The most satisfying feature of all however is the genuinely challenging AI system which is in place. Even playing on easy difficult as I was, the computer-controlled team was not in any way an unworthy or just plain stupid opponent. Fair enough, this may have been because I had not played before, but even so I did not feel that even if I really knew everything I was doing that I would be able to go ahead and simply dominate to get a wholly unrealistic score line in every game. My scores for example were 3-0 and 17-15, which clearly shows that the games were in no way a breeze. Equally, in a PVP situation where I, apparently, was the lesser player, the score only turned out to be 20-7, which while it is a clear victory to my opponent is not an unrealistic rugby score line, and I was very pleased to see this.

There are just one or two negatives which should be mentioned at the close of this preview. Neither of these are critical or kill the game so to speak, but they are imperfections which should be noted. Firstly, the game is not as clean looking as FIFA is. There is a lot more which happens on screen, such as the appearance of control options at certain times or the wind animations, which take away from the reality of the game. The reasons behind these less tidy elements are obvious however and arguably necessary; they add to the game in a very positive way it is worth mentioning however that the game does not look so clean to people who early care about the realistic, television-style appearance of sports games. Personally, the look of this game was just fine by me. Secondly there is the issue of licensing, which through no fault of the game’s creators is not 100% complete. This is probably due to the relatively new nature of the Rugby Challenge series which is still trying to truly make its mark on the gaming community. However, some rugby fans will be left disappointed that they cannot play as all of their favourite teams or players in the game. This, at present, is the sacrifice which must be made on the road to finally achieving a great rugby presence in the gaming world.

As a whole, Rugby Challenge 2 seems to be a fantastic development and I look forwards to playing the final product on its release. There are a range of new and improved features on top of its predecessor which push it closer to its ultimate goal of becoming the rugby equivalent of the FIFA gaming franchise. It will be interesting to see just how well the game does well on its release. Rugby is by no means as popular a game as football and the developers do not expect this game to sell quite as widely to many millions of gamers as the FIFA games do. It is for this reason maybe that EA have not already attempted to push games surrounding this sport with their extreme sales figures and targets which they may be concerned a rugby game cannot, at present, achieve. It is perhaps the perfect opportunity for these smaller developers to push their franchise and still achieve their lower aims at the same time as doing so. In any case, those who do choose to buy Rugby Challenge 2 should not find themselves disappointed. Rugby fans will be very happy indeed to have a game on the market which meets their needs and desires, and the game should be expected to do well in its relatively niche market.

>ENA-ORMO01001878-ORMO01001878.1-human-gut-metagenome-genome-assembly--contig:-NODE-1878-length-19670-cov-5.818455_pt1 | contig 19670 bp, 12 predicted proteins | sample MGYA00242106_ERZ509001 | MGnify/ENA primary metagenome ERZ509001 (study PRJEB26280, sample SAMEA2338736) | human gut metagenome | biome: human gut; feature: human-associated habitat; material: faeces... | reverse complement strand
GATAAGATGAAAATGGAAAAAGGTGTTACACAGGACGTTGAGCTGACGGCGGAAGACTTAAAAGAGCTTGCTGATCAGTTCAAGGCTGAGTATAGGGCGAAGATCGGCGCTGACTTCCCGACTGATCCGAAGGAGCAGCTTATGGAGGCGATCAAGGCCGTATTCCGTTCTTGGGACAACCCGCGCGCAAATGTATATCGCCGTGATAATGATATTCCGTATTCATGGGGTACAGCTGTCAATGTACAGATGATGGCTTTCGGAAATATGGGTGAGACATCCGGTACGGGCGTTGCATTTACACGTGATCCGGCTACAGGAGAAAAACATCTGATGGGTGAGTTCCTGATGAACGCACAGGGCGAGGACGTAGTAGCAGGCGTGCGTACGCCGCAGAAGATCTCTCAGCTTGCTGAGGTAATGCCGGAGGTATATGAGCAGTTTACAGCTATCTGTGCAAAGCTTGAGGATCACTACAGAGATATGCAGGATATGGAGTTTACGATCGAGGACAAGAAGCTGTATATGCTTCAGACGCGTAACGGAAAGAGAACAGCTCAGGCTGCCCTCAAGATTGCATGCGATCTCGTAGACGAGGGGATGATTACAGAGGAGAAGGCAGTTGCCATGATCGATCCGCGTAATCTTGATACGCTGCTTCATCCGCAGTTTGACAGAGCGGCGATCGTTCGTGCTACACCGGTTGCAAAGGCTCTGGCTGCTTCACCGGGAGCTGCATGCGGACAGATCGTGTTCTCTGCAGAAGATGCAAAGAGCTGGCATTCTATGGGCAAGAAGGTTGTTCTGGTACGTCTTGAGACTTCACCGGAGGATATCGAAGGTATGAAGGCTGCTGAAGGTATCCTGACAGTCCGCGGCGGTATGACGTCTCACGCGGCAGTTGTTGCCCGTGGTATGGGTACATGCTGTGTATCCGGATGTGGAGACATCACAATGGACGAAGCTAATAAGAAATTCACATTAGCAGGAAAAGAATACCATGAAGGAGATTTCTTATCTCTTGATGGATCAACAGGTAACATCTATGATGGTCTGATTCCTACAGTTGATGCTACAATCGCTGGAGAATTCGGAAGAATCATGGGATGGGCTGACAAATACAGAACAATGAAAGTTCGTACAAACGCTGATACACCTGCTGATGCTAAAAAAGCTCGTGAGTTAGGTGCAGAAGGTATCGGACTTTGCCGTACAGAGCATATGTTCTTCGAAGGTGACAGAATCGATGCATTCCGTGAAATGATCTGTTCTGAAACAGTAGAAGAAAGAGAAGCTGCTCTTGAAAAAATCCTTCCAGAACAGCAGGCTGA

A note to Premier Promotions:

Thank you very much for the invitation and opportunity to come and preview Rugby Challenge 2 at your very impressive offices. I certainly hope that I may be able to visit and work with you again in the future!

A note to Invision Admin:

Thanks again for a fantastic opportunity both for experience and some fun along the way, your hard work is, as always, very much appreciated!

Disclaimer:All Previews given  are based on the artist’s personal opinion; this should in no way impede your decision to purchase the game.

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Nathan is a passionate gamer and writer, who has been producing content for Invision since his first year of University over five years ago. He enjoys the opportunity to make personal connections with the developers and publishers that he works with, and is often praised for the high-quality of work that he produces. Now working as a Senior Staff Writer for Invision, Nathan's continues to grow as a writer and administrator for the site, and continues to connect with the wider gaming industry.